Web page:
HAITI — Sunday January 12 marks the four-year anniversary of one of the most devastating and destructive earthquakes in recent times in the western hemisphere.
It was in 2010 that a 7.0 magnitude quake rocked the western part of Hispaniola where Haiti lies. The zone is fairly tectonically active, but is located in a zone where the North American and Caribbean plates meet. The quake occurred about 4:53 PM local time on Tuesday January 12.
Death toll estimates were over 100,000 (Government estimates are over 300,000) and more than 50 aftershocks were felt in the region in the weeks to follow. There are estimates that over three million people were affected, 30,000 commercial buildings, and some 250,000 residences were either severely damaged or destroyed. It is thought that more than 150,000 people are still living in temporary accommodations four years later!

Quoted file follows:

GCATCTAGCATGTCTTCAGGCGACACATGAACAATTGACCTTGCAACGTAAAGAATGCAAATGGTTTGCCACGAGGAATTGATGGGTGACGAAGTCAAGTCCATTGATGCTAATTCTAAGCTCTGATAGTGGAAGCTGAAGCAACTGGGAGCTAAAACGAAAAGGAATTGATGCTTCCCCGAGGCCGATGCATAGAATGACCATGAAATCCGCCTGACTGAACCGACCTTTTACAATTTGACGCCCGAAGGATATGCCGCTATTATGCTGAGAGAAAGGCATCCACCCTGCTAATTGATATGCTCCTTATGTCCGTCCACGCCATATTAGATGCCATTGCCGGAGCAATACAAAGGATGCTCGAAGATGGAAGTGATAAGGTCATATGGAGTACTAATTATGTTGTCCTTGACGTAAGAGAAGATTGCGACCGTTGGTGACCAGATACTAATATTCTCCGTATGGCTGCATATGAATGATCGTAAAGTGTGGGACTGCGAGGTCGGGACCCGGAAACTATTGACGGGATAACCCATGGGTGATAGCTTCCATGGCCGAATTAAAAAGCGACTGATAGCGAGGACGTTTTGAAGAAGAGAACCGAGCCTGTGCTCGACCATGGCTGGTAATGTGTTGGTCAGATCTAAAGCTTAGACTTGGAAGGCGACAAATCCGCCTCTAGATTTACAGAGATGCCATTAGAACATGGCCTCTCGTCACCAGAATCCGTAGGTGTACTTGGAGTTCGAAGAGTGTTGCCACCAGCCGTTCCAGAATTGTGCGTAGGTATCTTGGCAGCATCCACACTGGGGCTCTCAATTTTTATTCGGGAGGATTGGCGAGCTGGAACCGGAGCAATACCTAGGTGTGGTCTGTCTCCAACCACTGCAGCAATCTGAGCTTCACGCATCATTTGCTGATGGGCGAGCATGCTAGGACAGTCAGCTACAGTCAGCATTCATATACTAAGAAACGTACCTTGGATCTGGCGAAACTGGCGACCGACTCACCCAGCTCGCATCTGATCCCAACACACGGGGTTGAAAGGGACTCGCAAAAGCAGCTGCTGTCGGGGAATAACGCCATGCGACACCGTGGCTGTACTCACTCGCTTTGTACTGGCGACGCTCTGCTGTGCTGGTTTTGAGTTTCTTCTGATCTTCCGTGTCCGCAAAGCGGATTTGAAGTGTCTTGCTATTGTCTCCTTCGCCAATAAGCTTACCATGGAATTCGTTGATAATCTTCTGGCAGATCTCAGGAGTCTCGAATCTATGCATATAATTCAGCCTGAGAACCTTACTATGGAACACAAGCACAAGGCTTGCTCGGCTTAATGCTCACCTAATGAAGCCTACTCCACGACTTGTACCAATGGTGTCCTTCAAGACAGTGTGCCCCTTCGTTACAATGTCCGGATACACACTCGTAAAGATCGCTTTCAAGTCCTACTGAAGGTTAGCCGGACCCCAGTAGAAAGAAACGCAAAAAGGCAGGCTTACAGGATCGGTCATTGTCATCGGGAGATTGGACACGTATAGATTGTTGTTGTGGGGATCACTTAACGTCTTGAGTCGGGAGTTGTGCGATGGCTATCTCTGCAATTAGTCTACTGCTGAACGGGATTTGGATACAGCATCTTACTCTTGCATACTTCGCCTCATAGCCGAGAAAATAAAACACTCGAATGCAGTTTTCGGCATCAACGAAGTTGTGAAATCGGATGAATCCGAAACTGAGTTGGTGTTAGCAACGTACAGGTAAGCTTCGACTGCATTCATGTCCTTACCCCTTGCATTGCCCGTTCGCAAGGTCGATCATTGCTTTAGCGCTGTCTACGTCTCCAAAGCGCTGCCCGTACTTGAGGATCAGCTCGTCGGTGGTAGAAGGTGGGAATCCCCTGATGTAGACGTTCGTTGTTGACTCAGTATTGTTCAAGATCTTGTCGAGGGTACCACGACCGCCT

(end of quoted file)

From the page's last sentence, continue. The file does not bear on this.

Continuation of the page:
The earthquake occurred inland approximately 25 km (16 mi) west/southwest of Port-au-Prince at a depth of 13 km (8.1 mi). The quake occurred in the vicinity of the northern boundary where the Caribbean tectonic plate shifts eastwards by about 20 mm (0.79 in) per year in relation to the North American plate.
Much of the region was devastated and a massive world humanitarian aid began. To this day the rebuilding continues and is far from complete. An international seismic standards building code was implemented, but only for the bigger, well-funded projects like hotels, supermarkets, and schools. Smaller buildings and homes in this impoverished nation that are being rebuilt typically do not meet those same standards.